Nahm prik pao, or "roasted chili paste," is a rustic, spectacularly tasty condiment made from easy-to-find ingredients. The trick to this simple recipe is to keep the herbs on the pleasing side of burnt, while allowing them to blossom into the robust, charred concoction beloved by Thais. Traditionally this preparation is made by roasting the chilies, shallots, and garlic in or over the feisty coals of charcoal stoves used in upcountry kitchens. If you have a lively bed of coals or a good grill, roast or grill the chilies, shallots, and garlic to a handsome darkness, turning with tongs or chopsticks before they incinerate. Use the chili paste in Tome Yum Soup with Mushrooms and Tofu, Zucchini and Tofu in Roasted Chili Paste, and Crispy Rice Cakes with Roasted Chili Paste.
In a wok or a small, heavy skillet, dry-fry the chilies over medium-low heat until they darken and become fragrant and brittle, 3 to 5 minutes. Shake the pan and stir frequently as they roast. Remove from the heat and transfer to a plate to cool.
Increase the heat to medium and dry-fry the shallots and garlic, turning them occasionally, until they are softened, wilted, and blistered, about 8 minutes. Remove from the heat and transfer to the plate to cool.
Stem the chilies and shake out and discard most of the seeds. Crumble the chilies into small pieces. Trim the shallots and garlic, discarding the peel and root ends, and chop coarsely. Combine the chilies, shallots, and garlic in a mini processor or blender and pulse to a coarse paste, stopping to scrape down the sides as needed. Add 1/4 cup of the vegetable oil and grind to a fairly smooth paste. Transfer to a small bowl and set aside.
Pour the remaining 1/4 cup oil into the wok or a skillet. Place over medium heat until a bit of the paste added to the pan sizzles at once, about 1 minute. Add the ground chili paste and cook, stirring occasionally, until the paste gradually darkens and releases a rich fragrance, about 5 minutes. Remove from the heat and set aside to cool to room temperature.
Combine the sugar, tamarind, soy sauce, and salt in a small bowl and stir well. Add this mixture to the cooled chili paste and stir to combine. The paste will be quite oily, and must be well stirred before each use. Transfer to a jar, cap tightly, and refrigerate for up to 1 month. Use at room temperature in recipes or as a condiment.
Makes about 1-1/4 cups.
Note: If you have a heavy mortar and pestle, you can bring this sauce together in the traditional way. Coarsely chop the roasted chilies, shallots, and garlic and place in tile mortar Using the pestle, grind and pound them to a coarse mush, using a spoon to scrape down the sides of the mortar, as you work. Add a little of the oil and continue pounding and grinding to smooth out the mixture until you have a fairly smooth paste. Continue as directed, frying the paste in the oil and then seasoning it with the sugar, tamarind, soy sauce, and salt.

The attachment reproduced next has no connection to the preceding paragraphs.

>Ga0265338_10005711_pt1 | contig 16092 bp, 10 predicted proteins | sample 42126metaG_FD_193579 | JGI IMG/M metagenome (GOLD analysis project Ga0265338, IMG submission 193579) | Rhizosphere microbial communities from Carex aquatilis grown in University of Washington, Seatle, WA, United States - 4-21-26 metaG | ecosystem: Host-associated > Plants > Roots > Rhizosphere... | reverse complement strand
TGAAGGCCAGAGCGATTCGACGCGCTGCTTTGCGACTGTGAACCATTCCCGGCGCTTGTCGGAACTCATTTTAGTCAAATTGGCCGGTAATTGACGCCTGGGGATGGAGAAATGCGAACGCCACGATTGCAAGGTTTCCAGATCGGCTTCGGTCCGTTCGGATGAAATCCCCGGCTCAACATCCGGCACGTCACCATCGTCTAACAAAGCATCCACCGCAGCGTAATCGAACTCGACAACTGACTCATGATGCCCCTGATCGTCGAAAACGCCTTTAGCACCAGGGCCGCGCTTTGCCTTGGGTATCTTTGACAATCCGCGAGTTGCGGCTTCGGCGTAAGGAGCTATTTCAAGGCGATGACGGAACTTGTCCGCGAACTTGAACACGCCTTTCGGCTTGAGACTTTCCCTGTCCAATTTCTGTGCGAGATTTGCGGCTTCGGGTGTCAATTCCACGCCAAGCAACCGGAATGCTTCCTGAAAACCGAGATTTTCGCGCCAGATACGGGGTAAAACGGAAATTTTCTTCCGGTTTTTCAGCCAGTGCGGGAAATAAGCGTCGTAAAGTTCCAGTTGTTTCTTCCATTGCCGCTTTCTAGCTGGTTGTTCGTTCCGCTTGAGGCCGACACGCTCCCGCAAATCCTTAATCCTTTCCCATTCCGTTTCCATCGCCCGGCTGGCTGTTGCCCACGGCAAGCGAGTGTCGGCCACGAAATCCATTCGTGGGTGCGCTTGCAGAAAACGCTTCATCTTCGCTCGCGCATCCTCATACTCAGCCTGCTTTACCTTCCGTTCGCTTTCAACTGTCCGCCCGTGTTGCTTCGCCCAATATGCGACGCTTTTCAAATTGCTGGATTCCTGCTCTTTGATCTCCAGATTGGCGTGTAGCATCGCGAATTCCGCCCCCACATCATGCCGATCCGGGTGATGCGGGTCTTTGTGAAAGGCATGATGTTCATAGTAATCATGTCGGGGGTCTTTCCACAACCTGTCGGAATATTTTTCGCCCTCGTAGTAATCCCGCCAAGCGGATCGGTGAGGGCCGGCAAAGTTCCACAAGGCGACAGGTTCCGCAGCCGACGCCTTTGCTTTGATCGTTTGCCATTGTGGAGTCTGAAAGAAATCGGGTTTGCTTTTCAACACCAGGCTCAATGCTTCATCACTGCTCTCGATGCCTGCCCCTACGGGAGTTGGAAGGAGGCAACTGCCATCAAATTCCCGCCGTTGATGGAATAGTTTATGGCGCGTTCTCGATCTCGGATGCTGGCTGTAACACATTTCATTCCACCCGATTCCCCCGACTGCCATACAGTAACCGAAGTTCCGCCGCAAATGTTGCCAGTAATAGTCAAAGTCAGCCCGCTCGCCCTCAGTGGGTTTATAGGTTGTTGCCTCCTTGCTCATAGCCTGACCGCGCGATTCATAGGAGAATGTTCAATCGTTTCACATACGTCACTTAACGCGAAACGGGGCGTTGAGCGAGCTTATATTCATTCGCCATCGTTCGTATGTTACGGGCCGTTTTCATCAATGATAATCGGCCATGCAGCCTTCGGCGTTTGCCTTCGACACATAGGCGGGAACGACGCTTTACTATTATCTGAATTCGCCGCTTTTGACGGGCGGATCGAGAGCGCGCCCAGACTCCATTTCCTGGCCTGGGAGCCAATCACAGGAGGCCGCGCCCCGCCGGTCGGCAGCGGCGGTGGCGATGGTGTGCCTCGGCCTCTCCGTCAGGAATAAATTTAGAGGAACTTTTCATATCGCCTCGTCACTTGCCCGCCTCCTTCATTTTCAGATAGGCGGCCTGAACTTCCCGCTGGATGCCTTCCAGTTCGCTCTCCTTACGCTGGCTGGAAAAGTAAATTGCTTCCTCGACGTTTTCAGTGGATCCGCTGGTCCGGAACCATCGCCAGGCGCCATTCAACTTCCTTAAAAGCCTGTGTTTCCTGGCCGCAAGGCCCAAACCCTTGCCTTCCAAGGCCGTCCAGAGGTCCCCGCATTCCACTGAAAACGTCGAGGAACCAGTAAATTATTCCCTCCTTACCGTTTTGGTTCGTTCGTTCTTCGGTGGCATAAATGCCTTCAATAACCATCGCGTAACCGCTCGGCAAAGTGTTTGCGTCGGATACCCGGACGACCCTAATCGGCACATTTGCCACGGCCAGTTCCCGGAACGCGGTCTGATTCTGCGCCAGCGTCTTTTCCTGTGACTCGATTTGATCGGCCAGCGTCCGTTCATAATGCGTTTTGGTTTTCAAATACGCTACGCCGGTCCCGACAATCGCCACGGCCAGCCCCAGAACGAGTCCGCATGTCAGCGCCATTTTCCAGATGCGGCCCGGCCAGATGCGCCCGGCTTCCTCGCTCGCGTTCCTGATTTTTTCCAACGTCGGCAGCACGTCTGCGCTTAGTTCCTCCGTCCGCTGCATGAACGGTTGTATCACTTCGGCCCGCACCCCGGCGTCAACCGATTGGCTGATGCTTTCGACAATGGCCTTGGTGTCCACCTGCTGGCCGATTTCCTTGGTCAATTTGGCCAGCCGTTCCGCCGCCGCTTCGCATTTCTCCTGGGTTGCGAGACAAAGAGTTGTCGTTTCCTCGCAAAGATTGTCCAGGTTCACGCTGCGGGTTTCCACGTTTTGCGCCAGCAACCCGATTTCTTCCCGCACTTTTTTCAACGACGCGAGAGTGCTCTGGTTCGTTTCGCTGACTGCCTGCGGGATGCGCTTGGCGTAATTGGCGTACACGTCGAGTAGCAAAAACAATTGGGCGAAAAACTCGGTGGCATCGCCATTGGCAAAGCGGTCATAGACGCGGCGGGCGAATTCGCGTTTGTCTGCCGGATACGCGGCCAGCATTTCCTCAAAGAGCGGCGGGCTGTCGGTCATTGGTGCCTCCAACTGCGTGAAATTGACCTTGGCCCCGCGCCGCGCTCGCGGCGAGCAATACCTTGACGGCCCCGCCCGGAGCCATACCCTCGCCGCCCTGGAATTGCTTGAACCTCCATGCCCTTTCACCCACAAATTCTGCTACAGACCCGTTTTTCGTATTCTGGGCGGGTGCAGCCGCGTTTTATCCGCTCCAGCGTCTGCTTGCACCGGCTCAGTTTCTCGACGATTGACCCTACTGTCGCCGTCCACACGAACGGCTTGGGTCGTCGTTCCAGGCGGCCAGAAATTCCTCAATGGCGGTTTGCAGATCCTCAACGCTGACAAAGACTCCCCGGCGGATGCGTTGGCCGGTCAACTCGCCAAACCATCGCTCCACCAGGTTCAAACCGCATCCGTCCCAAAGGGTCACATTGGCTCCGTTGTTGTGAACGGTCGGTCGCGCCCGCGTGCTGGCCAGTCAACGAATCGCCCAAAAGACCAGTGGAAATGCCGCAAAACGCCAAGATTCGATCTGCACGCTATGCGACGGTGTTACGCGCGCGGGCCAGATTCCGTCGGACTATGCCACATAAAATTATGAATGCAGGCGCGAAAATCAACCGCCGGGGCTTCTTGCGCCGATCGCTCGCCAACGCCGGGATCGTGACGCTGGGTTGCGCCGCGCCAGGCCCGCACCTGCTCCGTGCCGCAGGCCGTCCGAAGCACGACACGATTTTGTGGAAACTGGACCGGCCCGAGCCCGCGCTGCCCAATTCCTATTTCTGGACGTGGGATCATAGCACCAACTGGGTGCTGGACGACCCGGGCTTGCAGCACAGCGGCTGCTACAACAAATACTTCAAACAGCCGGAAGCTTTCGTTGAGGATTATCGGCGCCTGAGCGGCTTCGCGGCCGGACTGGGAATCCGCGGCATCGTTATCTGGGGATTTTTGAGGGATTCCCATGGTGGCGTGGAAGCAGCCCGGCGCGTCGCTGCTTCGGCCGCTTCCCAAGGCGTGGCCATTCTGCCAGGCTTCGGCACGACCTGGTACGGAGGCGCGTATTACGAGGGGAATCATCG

This sauce has two incarnations, one as a pure chili-shallot-garlic paste roasted in oil, and the other as a rich, tangy chili-tamarind paste softened by palm sugar's voluptuous kiss. You can stop after frying the paste and have the former, or complete the recipe and have the latter. Either will work in recipes in which nahm prik pao is used. You can purchase this condiment in Southeast Asian grocery stores, but check the ingredients list. In its traditional form, the seasonings added after frying include fish sauce and dried shrimp. If you adore fiery food, add more chilies up to 1/2 cup. If you want to cut the heat, you can reduce the amount of chilies to about 2 tablespoons coursely chopped chilies, about 1/4 ounce. Handle tile chilies with care, avoiding touching your eyes and other tender areas for a few hours after handling them. When you are roasting the chilies, the fragrant smoke from file pan may make you cough a little.
Place the sticky, gooey tamarind pulp in a small bowl and add the warm water. Let stand for 20 to 30 minutes, poking and mashing occasionally with your fingers or a spoon to break the sticky lump into pieces and help it dissolve.
Pour the tamarind pulp and water through a fine-mesh sieve into another bowl. Use your fingers or the back of a spoon to work the tamarind pulp well, pressing the softened pulp against the sieve to extract as much thick brown liquid as you can. Scrape the outside of the sieve often to capture the thick purée that accumulates there. Discard the pulp, fibers, and seeds that have collected in the sieve and thin the tamarind liquid with water as needed until it is about the consistency of pea soup or softly whipped cream.
Use as directed in recipes, or seal airtight and refrigerate for up to 3 days. It sours and sharpens as it stands, so if it has stood for several days, taste it and adjust the flavor with some sugar.
Makes About 1 Cup
Real Vegetarian Thai
by Nancie McDermott
Chronicle Books, $11.95
256 pages; May 12, 1997
Recipes and photos reprinted by permission.
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